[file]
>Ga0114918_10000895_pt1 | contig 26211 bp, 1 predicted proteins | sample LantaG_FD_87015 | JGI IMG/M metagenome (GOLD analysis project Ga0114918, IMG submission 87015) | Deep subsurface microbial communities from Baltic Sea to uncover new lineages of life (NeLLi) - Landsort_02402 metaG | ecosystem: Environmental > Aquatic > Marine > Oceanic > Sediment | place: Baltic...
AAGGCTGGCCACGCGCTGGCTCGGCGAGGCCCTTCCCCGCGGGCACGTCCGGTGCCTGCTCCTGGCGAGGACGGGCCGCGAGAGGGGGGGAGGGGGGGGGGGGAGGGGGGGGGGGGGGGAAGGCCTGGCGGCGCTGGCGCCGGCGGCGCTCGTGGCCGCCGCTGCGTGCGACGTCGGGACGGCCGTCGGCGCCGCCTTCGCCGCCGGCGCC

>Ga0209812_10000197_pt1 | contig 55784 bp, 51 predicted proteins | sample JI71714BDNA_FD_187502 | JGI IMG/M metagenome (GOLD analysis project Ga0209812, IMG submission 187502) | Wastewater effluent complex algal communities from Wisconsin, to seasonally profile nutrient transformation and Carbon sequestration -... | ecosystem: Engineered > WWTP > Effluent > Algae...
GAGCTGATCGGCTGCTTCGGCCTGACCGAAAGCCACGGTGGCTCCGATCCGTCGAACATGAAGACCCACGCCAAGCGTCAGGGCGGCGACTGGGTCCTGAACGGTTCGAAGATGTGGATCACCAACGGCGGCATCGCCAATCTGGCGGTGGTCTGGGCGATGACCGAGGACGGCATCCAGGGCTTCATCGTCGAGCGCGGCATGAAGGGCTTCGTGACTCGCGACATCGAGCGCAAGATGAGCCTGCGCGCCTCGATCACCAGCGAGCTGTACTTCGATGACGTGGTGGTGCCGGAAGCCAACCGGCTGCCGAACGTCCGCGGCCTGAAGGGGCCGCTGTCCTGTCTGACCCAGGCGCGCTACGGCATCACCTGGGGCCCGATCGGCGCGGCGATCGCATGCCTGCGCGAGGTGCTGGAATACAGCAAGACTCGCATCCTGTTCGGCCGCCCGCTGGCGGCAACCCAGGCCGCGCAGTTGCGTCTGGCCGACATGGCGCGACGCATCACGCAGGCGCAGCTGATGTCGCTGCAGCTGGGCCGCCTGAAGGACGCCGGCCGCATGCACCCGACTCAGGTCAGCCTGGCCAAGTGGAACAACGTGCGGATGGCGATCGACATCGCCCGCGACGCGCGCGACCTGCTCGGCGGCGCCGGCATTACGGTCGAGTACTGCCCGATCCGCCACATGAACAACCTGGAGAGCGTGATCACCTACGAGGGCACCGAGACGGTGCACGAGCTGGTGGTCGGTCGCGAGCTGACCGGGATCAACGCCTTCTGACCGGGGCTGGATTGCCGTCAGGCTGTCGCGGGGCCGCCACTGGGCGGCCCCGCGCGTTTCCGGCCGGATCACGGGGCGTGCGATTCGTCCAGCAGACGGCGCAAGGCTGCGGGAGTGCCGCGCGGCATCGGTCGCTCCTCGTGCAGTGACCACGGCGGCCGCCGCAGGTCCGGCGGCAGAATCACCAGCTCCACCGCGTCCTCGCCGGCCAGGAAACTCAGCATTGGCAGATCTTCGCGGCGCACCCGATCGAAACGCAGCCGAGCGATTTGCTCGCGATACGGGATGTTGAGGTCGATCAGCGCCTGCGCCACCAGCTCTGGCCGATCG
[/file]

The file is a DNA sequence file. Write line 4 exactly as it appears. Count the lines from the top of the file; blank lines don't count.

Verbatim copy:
GAGCTGATCGGCTGCTTCGGCCTGACCGAAAGCCACGGTGGCTCCGATCCGTCGAACATGAAGACCCACGCCAAGCGTCAGGGCGGCGACTGGGTCCTGAACGGTTCGAAGATGTGGATCACCAACGGCGGCATCGCCAATCTGGCGGTGGTCTGGGCGATGACCGAGGACGGCATCCAGGGCTTCATCGTCGAGCGCGGCATGAAGGGCTTCGTGACTCGCGACATCGAGCGCAAGATGAGCCTGCGCGCCTCGATCACCAGCGAGCTGTACTTCGATGACGTGGTGGTGCCGGAAGCCAACCGGCTGCCGAACGTCCGCGGCCTGAAGGGGCCGCTGTCCTGTCTGACCCAGGCGCGCTACGGCATCACCTGGGGCCCGATCGGCGCGGCGATCGCATGCCTGCGCGAGGTGCTGGAATACAGCAAGACTCGCATCCTGTTCGGCCGCCCGCTGGCGGCAACCCAGGCCGCGCAGTTGCGTCTGGCCGACATGGCGCGACGCATCACGCAGGCGCAGCTGATGTCGCTGCAGCTGGGCCGCCTGAAGGACGCCGGCCGCATGCACCCGACTCAGGTCAGCCTGGCCAAGTGGAACAACGTGCGGATGGCGATCGACATCGCCCGCGACGCGCGCGACCTGCTCGGCGGCGCCGGCATTACGGTCGAGTACTGCCCGATCCGCCACATGAACAACCTGGAGAGCGTGATCACCTACGAGGGCACCGAGACGGTGCACGAGCTGGTGGTCGGTCGCGAGCTGACCGGGATCAACGCCTTCTGACCGGGGCTGGATTGCCGTCAGGCTGTCGCGGGGCCGCCACTGGGCGGCCCCGCGCGTTTCCGGCCGGATCACGGGGCGTGCGATTCGTCCAGCAGACGGCGCAAGGCTGCGGGAGTGCCGCGCGGCATCGGTCGCTCCTCGTGCAGTGACCACGGCGGCCGCCGCAGGTCCGGCGGCAGAATCACCAGCTCCACCGCGTCCTCGCCGGCCAGGAAACTCAGCATTGGCAGATCTTCGCGGCGCACCCGATCGAAACGCAGCCGAGCGATTTGCTCGCGATACGGGATGTTGAGGTCGATCAGCGCCTGCGCCACCAGCTCTGGCCGATCG